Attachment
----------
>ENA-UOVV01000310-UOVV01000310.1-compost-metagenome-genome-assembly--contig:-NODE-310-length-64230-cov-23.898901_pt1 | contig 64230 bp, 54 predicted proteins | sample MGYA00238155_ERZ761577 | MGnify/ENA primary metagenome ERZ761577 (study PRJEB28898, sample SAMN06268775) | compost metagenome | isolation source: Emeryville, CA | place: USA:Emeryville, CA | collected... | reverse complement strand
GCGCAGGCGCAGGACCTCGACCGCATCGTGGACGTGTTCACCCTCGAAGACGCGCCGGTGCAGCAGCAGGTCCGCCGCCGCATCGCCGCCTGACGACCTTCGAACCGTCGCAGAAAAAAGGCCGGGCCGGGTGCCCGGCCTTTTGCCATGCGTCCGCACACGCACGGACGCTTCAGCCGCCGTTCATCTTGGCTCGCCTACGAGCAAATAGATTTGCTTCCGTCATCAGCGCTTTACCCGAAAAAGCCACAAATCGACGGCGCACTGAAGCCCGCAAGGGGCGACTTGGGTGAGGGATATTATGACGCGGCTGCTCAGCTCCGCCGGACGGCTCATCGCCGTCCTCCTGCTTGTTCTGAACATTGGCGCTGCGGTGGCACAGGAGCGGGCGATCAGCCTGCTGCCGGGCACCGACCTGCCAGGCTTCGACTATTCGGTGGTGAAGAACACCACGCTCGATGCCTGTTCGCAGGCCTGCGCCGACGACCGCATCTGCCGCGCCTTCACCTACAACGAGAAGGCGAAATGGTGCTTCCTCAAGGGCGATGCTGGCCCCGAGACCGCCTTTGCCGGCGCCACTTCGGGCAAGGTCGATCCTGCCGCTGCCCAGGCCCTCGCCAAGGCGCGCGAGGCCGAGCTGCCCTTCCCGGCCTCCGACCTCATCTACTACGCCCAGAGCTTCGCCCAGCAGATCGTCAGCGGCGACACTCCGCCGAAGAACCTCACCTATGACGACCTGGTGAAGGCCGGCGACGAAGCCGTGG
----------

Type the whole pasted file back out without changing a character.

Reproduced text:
>ENA-UOVV01000310-UOVV01000310.1-compost-metagenome-genome-assembly--contig:-NODE-310-length-64230-cov-23.898901_pt1 | contig 64230 bp, 54 predicted proteins | sample MGYA00238155_ERZ761577 | MGnify/ENA primary metagenome ERZ761577 (study PRJEB28898, sample SAMN06268775) | compost metagenome | isolation source: Emeryville, CA | place: USA:Emeryville, CA | collected... | reverse complement strand
GCGCAGGCGCAGGACCTCGACCGCATCGTGGACGTGTTCACCCTCGAAGACGCGCCGGTGCAGCAGCAGGTCCGCCGCCGCATCGCCGCCTGACGACCTTCGAACCGTCGCAGAAAAAAGGCCGGGCCGGGTGCCCGGCCTTTTGCCATGCGTCCGCACACGCACGGACGCTTCAGCCGCCGTTCATCTTGGCTCGCCTACGAGCAAATAGATTTGCTTCCGTCATCAGCGCTTTACCCGAAAAAGCCACAAATCGACGGCGCACTGAAGCCCGCAAGGGGCGACTTGGGTGAGGGATATTATGACGCGGCTGCTCAGCTCCGCCGGACGGCTCATCGCCGTCCTCCTGCTTGTTCTGAACATTGGCGCTGCGGTGGCACAGGAGCGGGCGATCAGCCTGCTGCCGGGCACCGACCTGCCAGGCTTCGACTATTCGGTGGTGAAGAACACCACGCTCGATGCCTGTTCGCAGGCCTGCGCCGACGACCGCATCTGCCGCGCCTTCACCTACAACGAGAAGGCGAAATGGTGCTTCCTCAAGGGCGATGCTGGCCCCGAGACCGCCTTTGCCGGCGCCACTTCGGGCAAGGTCGATCCTGCCGCTGCCCAGGCCCTCGCCAAGGCGCGCGAGGCCGAGCTGCCCTTCCCGGCCTCCGACCTCATCTACTACGCCCAGAGCTTCGCCCAGCAGATCGTCAGCGGCGACACTCCGCCGAAGAACCTCACCTATGACGACCTGGTGAAGGCCGGCGACGAAGCCGTGG